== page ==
My first animal was the zebra and it comes with an interesting story to say the least that kicked off a wonderful trip. My PH and I stalked this animal and had to crawl through the tall grass to get into position for a shot about 80 yards away. This particular zebra presented itself broadside beside some trees with some the tall grass in the bullets path. As I positioned my rifle onto the shooting sticks and shouldered it, the zebra saw my movement and looked at us. I slowly moved my safety to the fire position and placed my finger on the trigger. Shortly after that, the zebra turned its head and started to moved. Without hesitation, in fear of losing the chance, I pulled the trigger sending a round down range. The bullet struck the animal down like a bolt of lightning had hit it. To my surprise the zebra did get up?showing us how tough an animal it was?and started to walk away slowly, but not too far. With the advice of my PH, I put the animal down with a follow-up shot so it would not suffer. When we went to retrieve and examine the animal we noticed where the shots impacted and were happy with the shot placement.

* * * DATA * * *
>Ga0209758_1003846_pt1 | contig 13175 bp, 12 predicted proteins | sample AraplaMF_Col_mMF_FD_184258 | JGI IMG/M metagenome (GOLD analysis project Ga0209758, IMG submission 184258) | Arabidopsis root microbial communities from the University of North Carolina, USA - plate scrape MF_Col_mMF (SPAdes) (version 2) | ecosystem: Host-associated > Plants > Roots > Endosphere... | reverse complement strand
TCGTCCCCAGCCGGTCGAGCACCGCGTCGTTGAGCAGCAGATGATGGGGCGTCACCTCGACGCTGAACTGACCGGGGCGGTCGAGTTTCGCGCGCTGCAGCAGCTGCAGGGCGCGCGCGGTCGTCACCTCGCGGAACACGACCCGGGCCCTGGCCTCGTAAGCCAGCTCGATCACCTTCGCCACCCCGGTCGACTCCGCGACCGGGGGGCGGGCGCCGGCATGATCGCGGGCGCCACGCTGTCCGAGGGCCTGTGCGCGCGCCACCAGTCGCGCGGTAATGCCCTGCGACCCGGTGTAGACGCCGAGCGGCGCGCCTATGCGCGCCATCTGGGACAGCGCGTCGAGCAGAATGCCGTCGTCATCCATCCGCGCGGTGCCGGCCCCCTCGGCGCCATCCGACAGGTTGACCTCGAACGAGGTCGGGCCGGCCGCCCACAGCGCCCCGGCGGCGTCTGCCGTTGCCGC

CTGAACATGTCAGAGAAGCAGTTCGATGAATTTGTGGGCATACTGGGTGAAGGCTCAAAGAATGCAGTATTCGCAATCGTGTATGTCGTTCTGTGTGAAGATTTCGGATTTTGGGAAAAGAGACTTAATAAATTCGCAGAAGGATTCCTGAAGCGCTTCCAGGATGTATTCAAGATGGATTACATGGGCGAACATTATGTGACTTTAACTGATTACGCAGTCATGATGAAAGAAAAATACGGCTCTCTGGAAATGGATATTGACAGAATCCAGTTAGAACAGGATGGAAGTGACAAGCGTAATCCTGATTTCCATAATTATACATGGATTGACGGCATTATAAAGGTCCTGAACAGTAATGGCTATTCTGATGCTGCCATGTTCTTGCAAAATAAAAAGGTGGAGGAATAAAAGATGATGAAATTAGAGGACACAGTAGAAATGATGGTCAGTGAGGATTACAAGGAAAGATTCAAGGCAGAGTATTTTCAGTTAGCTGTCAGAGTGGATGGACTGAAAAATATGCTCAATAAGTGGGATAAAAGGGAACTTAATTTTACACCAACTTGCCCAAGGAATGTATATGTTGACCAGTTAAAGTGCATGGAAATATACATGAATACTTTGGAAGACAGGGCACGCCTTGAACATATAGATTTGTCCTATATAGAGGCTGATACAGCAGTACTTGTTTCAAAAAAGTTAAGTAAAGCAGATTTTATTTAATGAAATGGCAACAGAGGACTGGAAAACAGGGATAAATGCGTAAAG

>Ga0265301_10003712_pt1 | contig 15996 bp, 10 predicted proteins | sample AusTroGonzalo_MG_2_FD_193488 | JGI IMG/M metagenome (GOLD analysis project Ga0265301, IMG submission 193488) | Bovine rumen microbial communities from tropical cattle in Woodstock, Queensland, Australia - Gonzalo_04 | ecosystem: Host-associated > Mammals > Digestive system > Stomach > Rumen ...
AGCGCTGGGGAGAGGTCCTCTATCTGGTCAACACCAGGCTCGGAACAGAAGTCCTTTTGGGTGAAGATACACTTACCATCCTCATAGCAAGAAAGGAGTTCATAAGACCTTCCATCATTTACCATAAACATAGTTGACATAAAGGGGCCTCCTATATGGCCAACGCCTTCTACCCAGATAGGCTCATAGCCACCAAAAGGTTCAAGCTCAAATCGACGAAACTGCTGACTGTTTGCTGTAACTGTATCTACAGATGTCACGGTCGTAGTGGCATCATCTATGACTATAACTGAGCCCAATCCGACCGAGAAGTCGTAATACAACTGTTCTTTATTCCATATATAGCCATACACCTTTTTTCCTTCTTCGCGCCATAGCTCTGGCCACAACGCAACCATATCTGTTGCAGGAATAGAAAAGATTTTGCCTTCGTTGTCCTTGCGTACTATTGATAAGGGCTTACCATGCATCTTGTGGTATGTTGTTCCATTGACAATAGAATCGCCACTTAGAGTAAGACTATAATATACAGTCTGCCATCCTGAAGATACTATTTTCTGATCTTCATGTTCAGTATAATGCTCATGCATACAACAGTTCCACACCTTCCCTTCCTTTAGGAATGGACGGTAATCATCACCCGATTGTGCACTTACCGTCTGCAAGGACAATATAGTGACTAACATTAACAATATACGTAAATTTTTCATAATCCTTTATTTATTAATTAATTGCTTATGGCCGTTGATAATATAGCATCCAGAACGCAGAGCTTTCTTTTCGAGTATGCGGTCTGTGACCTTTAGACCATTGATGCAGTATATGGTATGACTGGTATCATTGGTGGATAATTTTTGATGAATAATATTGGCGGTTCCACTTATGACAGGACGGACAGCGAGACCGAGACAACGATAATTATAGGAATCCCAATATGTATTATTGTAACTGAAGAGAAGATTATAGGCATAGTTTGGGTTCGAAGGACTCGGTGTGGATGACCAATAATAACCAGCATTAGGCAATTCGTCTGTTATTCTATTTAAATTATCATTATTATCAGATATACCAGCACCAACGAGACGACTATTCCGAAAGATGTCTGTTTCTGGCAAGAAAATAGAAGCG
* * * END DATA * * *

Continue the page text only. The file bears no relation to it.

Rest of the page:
After taking pictures, my PH had to go look for his radio somewhere in the tall grass. He back-tracked to where the zebra was standing. It was there my PH noticed the tree which the zebra was standing next to and it had a nice hole in it. Apparently, when the zebra started to move it was positioned just behind a tree I failed to notice and take account of. So not only did the TSX perform by knocking down the animal, it did so after going through a tree! We recovered the bullet just under the skin on the off side of the animal. When I got back home in the states, I weighed it and it still measured at 270 grains with no weight loss.
By the way, this was my first time reloading and it is just a testament to your great product. As my shirt reads “LUCKY,” I was lucky that I used the TSX bullets which performed beautifully on all the animals harvested.